India just made it easier for companies to borrow money from overseas
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- All companies that are eligible for
foreign direct investmentcan now raise funds from overseas creditors under the automatic route.
- More importantly, all sector-wise limits have been scrapped, with a blanket overseas borrowing cap of $750 million on an annual basis for all companies.
- The move is expected to alleviate a domestic
liquiditycrisis, and prop up the rupee by attracting more foreign funds to Indian markets.
The move is expected to alleviate a domestic liquidity crisis, and prop up the rupee by attracting more foreign funds to Indian markets. This, in turn, will allow companies to support their expansion plans and also sustain
India’s central bank outlined the changes in a circular on January 16th, explaining that they would improve the “ease of doing business” in the country.
In addition to banks and financial institutions, all companies that are eligible for foreign direct investment can now raise funds from overseas creditors under the automatic route. Even NGOs, port trusts and cooperatives have been allowed to take advantage of this fundraising mechanism.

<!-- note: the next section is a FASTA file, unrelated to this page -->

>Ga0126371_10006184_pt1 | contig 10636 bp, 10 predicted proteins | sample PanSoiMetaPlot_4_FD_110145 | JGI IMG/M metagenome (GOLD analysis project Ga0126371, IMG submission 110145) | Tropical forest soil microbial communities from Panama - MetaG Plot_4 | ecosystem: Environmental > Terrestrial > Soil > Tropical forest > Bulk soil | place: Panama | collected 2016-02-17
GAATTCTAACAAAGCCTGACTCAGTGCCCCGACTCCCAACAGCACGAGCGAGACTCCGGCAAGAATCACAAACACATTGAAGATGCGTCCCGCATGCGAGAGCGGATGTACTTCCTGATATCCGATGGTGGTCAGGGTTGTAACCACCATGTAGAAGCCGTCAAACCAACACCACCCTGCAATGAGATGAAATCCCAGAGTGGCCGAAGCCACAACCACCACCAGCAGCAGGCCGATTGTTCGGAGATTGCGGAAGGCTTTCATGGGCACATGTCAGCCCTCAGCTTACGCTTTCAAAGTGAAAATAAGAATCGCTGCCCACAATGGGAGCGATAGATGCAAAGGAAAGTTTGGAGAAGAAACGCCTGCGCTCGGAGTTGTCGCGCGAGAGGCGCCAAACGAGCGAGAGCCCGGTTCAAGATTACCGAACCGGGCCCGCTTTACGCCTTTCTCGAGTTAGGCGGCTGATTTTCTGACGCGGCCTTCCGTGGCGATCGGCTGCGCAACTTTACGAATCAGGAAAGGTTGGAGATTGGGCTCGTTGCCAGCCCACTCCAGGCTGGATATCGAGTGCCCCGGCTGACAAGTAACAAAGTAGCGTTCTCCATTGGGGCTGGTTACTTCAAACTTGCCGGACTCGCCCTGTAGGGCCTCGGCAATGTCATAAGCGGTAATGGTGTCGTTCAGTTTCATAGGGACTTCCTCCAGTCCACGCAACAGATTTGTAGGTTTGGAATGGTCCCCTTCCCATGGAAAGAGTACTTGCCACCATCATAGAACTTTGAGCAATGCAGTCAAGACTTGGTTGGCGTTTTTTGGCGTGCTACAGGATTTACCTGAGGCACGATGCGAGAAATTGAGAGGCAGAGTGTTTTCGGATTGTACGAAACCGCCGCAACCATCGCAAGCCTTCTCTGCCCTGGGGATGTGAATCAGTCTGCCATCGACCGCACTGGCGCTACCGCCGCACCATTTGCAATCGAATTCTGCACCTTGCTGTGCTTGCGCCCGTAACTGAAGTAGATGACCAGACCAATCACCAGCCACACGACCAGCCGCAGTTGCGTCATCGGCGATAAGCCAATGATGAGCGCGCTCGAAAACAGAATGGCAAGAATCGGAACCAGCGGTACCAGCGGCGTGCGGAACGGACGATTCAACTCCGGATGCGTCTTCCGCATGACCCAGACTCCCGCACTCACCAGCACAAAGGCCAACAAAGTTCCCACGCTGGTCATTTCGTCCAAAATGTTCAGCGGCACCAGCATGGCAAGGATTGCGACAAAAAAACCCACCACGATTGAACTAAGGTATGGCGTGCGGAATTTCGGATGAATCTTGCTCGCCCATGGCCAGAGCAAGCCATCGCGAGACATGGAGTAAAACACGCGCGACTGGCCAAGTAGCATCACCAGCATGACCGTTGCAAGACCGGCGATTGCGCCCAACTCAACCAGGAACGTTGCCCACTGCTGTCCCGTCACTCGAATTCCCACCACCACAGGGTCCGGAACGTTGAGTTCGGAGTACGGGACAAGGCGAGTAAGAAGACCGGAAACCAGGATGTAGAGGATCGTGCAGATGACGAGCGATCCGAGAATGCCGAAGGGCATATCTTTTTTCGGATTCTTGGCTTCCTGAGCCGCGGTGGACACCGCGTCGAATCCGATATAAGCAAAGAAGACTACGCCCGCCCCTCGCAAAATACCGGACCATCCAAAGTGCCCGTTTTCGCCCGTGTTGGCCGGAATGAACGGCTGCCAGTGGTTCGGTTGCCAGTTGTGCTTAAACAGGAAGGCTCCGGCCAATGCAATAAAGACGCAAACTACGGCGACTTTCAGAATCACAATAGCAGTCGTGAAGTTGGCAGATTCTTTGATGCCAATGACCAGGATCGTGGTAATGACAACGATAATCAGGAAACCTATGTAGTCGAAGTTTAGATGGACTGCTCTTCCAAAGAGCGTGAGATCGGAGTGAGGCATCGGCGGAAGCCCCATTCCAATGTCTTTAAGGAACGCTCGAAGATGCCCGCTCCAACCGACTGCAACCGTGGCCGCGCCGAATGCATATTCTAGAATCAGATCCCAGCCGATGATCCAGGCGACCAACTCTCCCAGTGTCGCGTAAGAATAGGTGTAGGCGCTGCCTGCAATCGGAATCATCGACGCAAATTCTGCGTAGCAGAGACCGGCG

The RBI has also done away with the original four-tiered system of borrowing, which categorises bonds based on maturity time, and divided the scheme into two segments- one for rupee-denominated bonds and one for bonds in all other currencies.
More importantly, all sector-wise limits have been scrapped, with a blanket overseas borrowing cap of $750 million on an annual basis for all companies. In addition, the minimum term limit for all instruments has been set at three years.
Quite simply, India’s commercial banks don’t have the cash-on-hand to boost credit growth to the corporate sector. Burdened with non-performing loans, their medium-term financial strength hinges on a few large resolutions under the Insolvency and Bankruptcy Code.
In an interview with ET, Rashesh Shah, the former president of FICCI, said that India would have to record a credit growth of at least 15% to sustain economic growth. Credit growth came in at a 12.5% on a year-on-year basis as of September 2018.
To make matters worse, India’s shadow banks, which have stepped in to fill the funding gap in the last few years, have been facing a cash crunch of their own following a series of defaults by IL&FS, India’s largest infrastructure lender.
Not will the easier overseas borrowing norms allow India’s commercial banks to raise funds from abroad to support their domestic lending operations, but it will also enable companies to raise their own debt from overseas investors without having to turn to domestic banks.
The RBI has, however, decided to retain some curbs on the overseas borrowing programme. Companies cannot raise debt from overseas through this route for the purpose of real estate purchases, investment in domestic equity markets and the repayment of rupee-loans. In addition, the cap on all
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